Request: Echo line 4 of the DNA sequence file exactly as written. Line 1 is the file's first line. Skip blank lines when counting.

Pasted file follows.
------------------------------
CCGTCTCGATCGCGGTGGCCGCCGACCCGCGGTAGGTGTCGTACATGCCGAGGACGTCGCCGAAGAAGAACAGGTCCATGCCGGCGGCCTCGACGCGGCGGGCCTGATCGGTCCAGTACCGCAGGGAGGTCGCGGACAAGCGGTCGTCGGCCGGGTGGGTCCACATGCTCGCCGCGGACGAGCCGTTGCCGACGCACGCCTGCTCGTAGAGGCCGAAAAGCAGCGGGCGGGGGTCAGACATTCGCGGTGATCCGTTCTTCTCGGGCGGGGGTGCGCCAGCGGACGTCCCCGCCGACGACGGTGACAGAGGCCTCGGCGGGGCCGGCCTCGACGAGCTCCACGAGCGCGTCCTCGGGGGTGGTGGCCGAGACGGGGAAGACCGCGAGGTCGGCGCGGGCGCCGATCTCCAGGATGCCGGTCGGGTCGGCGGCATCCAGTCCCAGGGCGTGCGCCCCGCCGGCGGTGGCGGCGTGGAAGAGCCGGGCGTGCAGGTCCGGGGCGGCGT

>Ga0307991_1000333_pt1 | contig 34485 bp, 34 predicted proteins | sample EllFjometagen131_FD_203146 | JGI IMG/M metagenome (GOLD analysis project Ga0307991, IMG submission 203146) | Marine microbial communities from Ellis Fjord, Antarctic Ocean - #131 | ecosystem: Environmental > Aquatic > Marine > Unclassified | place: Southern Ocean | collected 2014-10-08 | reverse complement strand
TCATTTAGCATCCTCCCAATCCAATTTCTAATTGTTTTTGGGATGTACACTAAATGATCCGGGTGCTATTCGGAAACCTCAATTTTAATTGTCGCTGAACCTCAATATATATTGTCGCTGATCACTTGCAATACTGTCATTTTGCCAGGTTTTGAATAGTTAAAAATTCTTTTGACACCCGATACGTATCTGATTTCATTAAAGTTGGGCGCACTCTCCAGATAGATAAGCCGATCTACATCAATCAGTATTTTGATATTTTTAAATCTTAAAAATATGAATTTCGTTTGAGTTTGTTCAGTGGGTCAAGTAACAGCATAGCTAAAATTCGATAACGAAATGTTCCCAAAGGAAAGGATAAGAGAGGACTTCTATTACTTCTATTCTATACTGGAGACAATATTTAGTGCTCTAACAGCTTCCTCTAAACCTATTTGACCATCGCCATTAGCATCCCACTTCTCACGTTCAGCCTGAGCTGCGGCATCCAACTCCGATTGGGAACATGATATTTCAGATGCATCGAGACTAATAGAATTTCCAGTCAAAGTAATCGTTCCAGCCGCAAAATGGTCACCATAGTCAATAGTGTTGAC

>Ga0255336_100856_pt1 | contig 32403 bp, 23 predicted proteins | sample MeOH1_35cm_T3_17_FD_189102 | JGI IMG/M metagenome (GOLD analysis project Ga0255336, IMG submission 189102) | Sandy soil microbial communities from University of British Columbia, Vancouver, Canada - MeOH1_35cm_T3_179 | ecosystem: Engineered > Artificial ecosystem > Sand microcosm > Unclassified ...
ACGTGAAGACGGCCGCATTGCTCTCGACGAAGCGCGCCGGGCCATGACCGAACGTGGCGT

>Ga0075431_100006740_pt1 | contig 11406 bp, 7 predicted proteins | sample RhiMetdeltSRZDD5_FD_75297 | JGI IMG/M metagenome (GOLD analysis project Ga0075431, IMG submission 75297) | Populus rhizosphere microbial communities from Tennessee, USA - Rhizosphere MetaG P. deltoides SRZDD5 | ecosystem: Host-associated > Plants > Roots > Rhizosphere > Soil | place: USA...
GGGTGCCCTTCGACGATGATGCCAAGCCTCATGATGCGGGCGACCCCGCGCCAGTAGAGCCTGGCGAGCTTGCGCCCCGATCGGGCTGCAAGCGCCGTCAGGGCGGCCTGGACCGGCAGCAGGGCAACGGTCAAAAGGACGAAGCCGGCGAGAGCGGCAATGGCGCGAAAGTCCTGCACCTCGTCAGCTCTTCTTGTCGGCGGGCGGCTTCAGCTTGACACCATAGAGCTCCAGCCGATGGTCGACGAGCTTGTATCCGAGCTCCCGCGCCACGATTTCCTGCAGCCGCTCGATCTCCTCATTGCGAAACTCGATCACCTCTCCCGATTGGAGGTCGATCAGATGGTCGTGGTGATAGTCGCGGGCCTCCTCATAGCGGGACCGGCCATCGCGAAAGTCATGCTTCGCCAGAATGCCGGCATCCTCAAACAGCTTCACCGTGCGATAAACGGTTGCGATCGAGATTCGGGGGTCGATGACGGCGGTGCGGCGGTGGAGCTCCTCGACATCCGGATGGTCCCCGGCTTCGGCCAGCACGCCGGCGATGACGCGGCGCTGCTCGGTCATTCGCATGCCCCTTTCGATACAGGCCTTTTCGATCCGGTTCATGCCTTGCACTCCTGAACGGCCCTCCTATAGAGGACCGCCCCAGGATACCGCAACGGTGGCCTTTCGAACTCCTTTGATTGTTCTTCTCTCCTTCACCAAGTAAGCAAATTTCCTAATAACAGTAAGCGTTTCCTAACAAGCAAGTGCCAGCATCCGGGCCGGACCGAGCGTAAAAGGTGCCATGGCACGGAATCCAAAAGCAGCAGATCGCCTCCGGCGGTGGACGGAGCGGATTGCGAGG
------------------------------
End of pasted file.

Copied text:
>Ga0255336_100856_pt1 | contig 32403 bp, 23 predicted proteins | sample MeOH1_35cm_T3_17_FD_189102 | JGI IMG/M metagenome (GOLD analysis project Ga0255336, IMG submission 189102) | Sandy soil microbial communities from University of British Columbia, Vancouver, Canada - MeOH1_35cm_T3_179 | ecosystem: Engineered > Artificial ecosystem > Sand microcosm > Unclassified ...